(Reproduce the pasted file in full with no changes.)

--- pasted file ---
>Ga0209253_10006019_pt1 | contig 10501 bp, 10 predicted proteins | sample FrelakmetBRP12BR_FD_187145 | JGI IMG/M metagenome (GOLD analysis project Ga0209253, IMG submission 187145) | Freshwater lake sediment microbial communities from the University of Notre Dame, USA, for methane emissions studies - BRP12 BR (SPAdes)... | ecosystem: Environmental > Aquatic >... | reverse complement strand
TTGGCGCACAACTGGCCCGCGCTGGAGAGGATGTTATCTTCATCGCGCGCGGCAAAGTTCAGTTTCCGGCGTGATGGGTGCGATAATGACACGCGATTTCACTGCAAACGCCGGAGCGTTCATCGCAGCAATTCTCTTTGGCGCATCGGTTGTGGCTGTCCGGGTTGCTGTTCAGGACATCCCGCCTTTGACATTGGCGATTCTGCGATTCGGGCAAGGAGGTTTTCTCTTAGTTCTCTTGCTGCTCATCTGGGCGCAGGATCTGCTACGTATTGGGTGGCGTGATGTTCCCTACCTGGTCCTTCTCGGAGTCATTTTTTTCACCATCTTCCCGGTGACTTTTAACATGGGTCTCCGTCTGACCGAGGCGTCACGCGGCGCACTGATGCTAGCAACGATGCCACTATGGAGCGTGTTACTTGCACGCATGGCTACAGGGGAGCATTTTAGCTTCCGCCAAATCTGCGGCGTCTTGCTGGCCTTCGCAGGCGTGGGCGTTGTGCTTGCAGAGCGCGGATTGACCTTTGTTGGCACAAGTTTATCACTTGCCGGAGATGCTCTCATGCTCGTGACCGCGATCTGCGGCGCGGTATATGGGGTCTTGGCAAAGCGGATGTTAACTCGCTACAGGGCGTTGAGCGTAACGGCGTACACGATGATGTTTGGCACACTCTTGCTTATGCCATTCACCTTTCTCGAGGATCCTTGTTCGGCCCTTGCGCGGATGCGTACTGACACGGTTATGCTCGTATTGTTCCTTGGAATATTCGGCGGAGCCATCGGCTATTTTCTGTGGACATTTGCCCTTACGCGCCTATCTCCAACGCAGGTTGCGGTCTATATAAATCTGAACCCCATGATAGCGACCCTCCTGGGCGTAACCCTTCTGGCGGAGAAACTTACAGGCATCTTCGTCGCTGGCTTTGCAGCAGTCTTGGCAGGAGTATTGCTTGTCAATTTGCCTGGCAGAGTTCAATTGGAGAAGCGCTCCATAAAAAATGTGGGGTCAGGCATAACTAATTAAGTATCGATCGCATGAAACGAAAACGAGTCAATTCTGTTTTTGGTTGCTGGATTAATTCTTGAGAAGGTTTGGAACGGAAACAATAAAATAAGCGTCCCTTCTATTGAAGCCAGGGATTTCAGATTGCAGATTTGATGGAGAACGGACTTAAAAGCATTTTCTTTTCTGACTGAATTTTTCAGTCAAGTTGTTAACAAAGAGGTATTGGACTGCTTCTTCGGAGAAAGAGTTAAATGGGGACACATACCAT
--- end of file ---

>Ga0209253_10006019_pt1 | contig 10501 bp, 10 predicted proteins | sample FrelakmetBRP12BR_FD_187145 | JGI IMG/M metagenome (GOLD analysis project Ga0209253, IMG submission 187145) | Freshwater lake sediment microbial communities from the University of Notre Dame, USA, for methane emissions studies - BRP12 BR (SPAdes)... | ecosystem: Environmental > Aquatic >... | reverse complement strand
TTGGCGCACAACTGGCCCGCGCTGGAGAGGATGTTATCTTCATCGCGCGCGGCAAAGTTCAGTTTCCGGCGTGATGGGTGCGATAATGACACGCGATTTCACTGCAAACGCCGGAGCGTTCATCGCAGCAATTCTCTTTGGCGCATCGGTTGTGGCTGTCCGGGTTGCTGTTCAGGACATCCCGCCTTTGACATTGGCGATTCTGCGATTCGGGCAAGGAGGTTTTCTCTTAGTTCTCTTGCTGCTCATCTGGGCGCAGGATCTGCTACGTATTGGGTGGCGTGATGTTCCCTACCTGGTCCTTCTCGGAGTCATTTTTTTCACCATCTTCCCGGTGACTTTTAACATGGGTCTCCGTCTGACCGAGGCGTCACGCGGCGCACTGATGCTAGCAACGATGCCACTATGGAGCGTGTTACTTGCACGCATGGCTACAGGGGAGCATTTTAGCTTCCGCCAAATCTGCGGCGTCTTGCTGGCCTTCGCAGGCGTGGGCGTTGTGCTTGCAGAGCGCGGATTGACCTTTGTTGGCACAAGTTTATCACTTGCCGGAGATGCTCTCATGCTCGTGACCGCGATCTGCGGCGCGGTATATGGGGTCTTGGCAAAGCGGATGTTAACTCGCTACAGGGCGTTGAGCGTAACGGCGTACACGATGATGTTTGGCACACTCTTGCTTATGCCATTCACCTTTCTCGAGGATCCTTGTTCGGCCCTTGCGCGGATGCGTACTGACACGGTTATGCTCGTATTGTTCCTTGGAATATTCGGCGGAGCCATCGGCTATTTTCTGTGGACATTTGCCCTTACGCGCCTATCTCCAACGCAGGTTGCGGTCTATATAAATCTGAACCCCATGATAGCGACCCTCCTGGGCGTAACCCTTCTGGCGGAGAAACTTACAGGCATCTTCGTCGCTGGCTTTGCAGCAGTCTTGGCAGGAGTATTGCTTGTCAATTTGCCTGGCAGAGTTCAATTGGAGAAGCGCTCCATAAAAAATGTGGGGTCAGGCATAACTAATTAAGTATCGATCGCATGAAACGAAAACGAGTCAATTCTGTTTTTGGTTGCTGGATTAATTCTTGAGAAGGTTTGGAACGGAAACAATAAAATAAGCGTCCCTTCTATTGAAGCCAGGGATTTCAGATTGCAGATTTGATGGAGAACGGACTTAAAAGCATTTTCTTTTCTGACTGAATTTTTCAGTCAAGTTGTTAACAAAGAGGTATTGGACTGCTTCTTCGGAGAAAGAGTTAAATGGGGACACATACCAT